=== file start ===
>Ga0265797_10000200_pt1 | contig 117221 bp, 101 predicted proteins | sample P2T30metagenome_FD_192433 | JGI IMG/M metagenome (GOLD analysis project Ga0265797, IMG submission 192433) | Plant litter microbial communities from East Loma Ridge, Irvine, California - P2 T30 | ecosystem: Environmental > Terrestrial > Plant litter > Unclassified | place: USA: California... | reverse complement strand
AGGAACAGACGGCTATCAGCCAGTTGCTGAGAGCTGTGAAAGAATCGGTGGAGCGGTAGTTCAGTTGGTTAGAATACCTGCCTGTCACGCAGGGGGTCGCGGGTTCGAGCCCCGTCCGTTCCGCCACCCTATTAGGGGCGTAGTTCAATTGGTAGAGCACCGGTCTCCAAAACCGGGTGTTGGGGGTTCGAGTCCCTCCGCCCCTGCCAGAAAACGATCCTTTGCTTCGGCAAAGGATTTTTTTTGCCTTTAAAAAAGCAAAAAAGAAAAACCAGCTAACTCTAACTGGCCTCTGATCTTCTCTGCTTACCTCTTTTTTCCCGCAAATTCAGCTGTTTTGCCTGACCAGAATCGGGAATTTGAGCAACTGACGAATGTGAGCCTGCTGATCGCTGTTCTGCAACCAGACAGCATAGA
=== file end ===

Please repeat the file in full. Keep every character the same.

>Ga0265797_10000200_pt1 | contig 117221 bp, 101 predicted proteins | sample P2T30metagenome_FD_192433 | JGI IMG/M metagenome (GOLD analysis project Ga0265797, IMG submission 192433) | Plant litter microbial communities from East Loma Ridge, Irvine, California - P2 T30 | ecosystem: Environmental > Terrestrial > Plant litter > Unclassified | place: USA: California... | reverse complement strand
AGGAACAGACGGCTATCAGCCAGTTGCTGAGAGCTGTGAAAGAATCGGTGGAGCGGTAGTTCAGTTGGTTAGAATACCTGCCTGTCACGCAGGGGGTCGCGGGTTCGAGCCCCGTCCGTTCCGCCACCCTATTAGGGGCGTAGTTCAATTGGTAGAGCACCGGTCTCCAAAACCGGGTGTTGGGGGTTCGAGTCCCTCCGCCCCTGCCAGAAAACGATCCTTTGCTTCGGCAAAGGATTTTTTTTGCCTTTAAAAAAGCAAAAAAGAAAAACCAGCTAACTCTAACTGGCCTCTGATCTTCTCTGCTTACCTCTTTTTTCCCGCAAATTCAGCTGTTTTGCCTGACCAGAATCGGGAATTTGAGCAACTGACGAATGTGAGCCTGCTGATCGCTGTTCTGCAACCAGACAGCATAGA